What Makes a Problem App?

Push Technology - February 25, 2016

Apps can be thought of in one of two ways – dream apps or problems apps. Dream apps are easy to name – WhatsApp with 900 million users, KakaoTalk with 170 million users, Instagram with 400 million users or Snapchat with 6 billion daily video views. The clue is in the numbers – there are millions of users. This is the aspiration of all apps developed today – achieve great app adoption by delivering a great experience.

Problem apps, on the other hand, are an issue because users are intolerant of them, especially repeated problems, and are quick to abandon according to a mobile app survey by Dimensional Research. A vast majority of app users will only have a problem app three chances. 80% indicated they will only attempt to use a problematic app three times or less, 54% uninstalled or removed a mobile app with sever issues like crashes, freezes or errors and 36% will stop using a mobile app due to heavy battery usage (usually a sign of poor data handling).

Furthermore, the same research showed that users blame the mobile app and the company who made it – more than half (55%) see a company’s brand devalued when a mobile app crashes or produces errors.

What makes a problem app?

App does not support real-time events or live streaming

It is widely believed that millennials are embracing event-driven and live streaming mobile apps and adopting them at record rates. Gartner says you need to be ready for it especially as the Internet of Things (IoT) enters the mix. Gartner even went so far as to claim that centralized systems will not work and a distributed architecture is required for IoT with data being “fanned-out” closer to the edge. Your apps, especially IoT uses cases, will need to rely on event-driven data integration, be ready to handle unexpected traffic and casually connected devices. So consider how your app can recover when the network lets you down, and the data distribution technology you need to handle this.

When developing apps, the problem is that many integration architectures were never designed to work across the Internet, let alone handle event-driven data.

App is irrelevant to customers/ doesn’t meet their needs

Huffington Post complained in an older article about the Weather Channel App. Why? “Should you bring your umbrella for today’s commute? Your Weather Channel App might tell you – if it feels like updating to today’s date. Too often we’ve left our rain boots by the front door because our app was stuck on yesterday’s forecast.” This complaint is a few years old now, but still holds true today. Apps – and therefore users – should be able to rely on continuous, intelligent data updates using real-time integration.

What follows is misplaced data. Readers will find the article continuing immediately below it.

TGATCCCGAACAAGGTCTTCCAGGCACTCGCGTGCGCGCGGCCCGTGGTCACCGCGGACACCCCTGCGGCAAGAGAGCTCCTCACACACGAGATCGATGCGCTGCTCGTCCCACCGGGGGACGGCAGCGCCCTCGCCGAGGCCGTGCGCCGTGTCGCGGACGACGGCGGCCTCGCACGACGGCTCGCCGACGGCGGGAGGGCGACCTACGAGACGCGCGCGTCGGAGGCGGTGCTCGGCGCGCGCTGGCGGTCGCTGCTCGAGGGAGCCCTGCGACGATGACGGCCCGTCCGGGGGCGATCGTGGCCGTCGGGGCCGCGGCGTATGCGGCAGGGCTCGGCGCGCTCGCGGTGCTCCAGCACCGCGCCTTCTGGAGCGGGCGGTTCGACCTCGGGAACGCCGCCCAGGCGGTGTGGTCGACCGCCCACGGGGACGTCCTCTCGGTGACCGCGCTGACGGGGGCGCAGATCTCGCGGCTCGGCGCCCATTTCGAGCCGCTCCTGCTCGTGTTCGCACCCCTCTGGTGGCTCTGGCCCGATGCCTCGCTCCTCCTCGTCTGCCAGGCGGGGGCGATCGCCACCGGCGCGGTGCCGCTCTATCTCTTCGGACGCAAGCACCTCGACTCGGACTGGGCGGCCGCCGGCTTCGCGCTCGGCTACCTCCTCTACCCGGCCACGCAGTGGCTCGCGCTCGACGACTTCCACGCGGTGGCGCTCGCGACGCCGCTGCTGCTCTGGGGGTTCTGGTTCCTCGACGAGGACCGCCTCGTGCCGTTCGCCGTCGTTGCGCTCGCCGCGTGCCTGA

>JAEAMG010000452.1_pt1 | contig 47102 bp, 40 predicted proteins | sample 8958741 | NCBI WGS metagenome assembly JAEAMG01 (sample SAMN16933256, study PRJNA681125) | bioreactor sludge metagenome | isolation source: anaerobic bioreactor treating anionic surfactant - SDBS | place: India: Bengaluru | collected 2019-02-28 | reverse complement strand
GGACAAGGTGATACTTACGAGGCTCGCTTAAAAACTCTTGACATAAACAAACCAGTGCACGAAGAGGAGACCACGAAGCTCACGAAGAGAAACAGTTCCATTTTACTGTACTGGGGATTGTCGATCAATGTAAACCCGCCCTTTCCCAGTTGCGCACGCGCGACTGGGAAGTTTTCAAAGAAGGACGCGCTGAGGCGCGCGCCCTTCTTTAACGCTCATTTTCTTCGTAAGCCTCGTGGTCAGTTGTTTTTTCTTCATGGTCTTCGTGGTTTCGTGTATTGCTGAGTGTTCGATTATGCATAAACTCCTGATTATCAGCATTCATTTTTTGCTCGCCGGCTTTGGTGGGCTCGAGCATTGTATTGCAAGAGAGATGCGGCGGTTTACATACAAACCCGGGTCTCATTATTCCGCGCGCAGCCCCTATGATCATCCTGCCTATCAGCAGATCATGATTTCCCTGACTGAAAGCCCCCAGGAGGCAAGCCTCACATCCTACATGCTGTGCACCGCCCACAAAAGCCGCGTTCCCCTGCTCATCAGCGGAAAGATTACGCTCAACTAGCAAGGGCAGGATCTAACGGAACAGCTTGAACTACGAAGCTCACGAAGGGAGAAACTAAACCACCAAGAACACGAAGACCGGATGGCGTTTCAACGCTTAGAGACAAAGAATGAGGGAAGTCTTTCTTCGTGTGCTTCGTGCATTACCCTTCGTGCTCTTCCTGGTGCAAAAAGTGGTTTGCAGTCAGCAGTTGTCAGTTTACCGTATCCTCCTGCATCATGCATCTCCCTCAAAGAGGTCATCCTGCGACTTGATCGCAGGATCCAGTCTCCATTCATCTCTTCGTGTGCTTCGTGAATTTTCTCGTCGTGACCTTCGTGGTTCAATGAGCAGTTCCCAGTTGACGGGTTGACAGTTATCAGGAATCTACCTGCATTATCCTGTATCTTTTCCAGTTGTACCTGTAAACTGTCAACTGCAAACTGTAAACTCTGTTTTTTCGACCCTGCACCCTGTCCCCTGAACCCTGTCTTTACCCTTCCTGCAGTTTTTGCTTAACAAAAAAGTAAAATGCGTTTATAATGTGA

App cannot scale

Headline grabbing app crashes such as ‘Starbucks Users Steam over “Venti” iPhone App Snafus’, truly awful: Centrelink, Medicare apps slammed’ or iPhone 4S Release Crashes App Web Site’ are bad for brands. In such cases, while apps are developed hoping for success, investment upfront isn’t done because success is uncertain, it’s complex, time-consuming and could be money down the drain. 37% of users will think less of a brand if its mobile crashes or causes error. Nearly half of users will remove the app, damaging your revenue stream.

To build scalable apps, microservice architectures have become important. Microservices is an architectural style in which complex applications are composed of small, bounded and loosely-coupled services that can evolve, scale or even disappear with total independence. However challenges arise:

  • To reduce service coupling and improve scalability, microservices must be able to exchange data objects without being aware of each other.
  • HTTP resource APIs are under-performing, and the request/ response pattern inherently causes unwanted coupling.
  • An event-driven integration pattern will achieve the best loosely-coupled architecture, but will introduce data complexity.
  • Legacy middleware and messaging patterns aren’t designed for a cloud-native Microservices architecture.

The Diffusion® Intelligent Event-Data Platform makes it easy to consume, enrich and deliver event-data in real-time across all network conditions. Push Technology pioneered and is the sole provider of real-time delta data streaming™ technology that powers mission-critical business applications worldwide. Leading brands use Push Technology to bring innovative products to market faster by reducing the software development efforts using the low-code features. The Diffusion® Intelligent Event-Data Platform is available on-premise, in-the-cloud, or in a hybrid configuration. Learn how Push Technology can reduce infrastructure costs, and increase speed, efficiency, and reliability, of your web, mobile, and IoT application.

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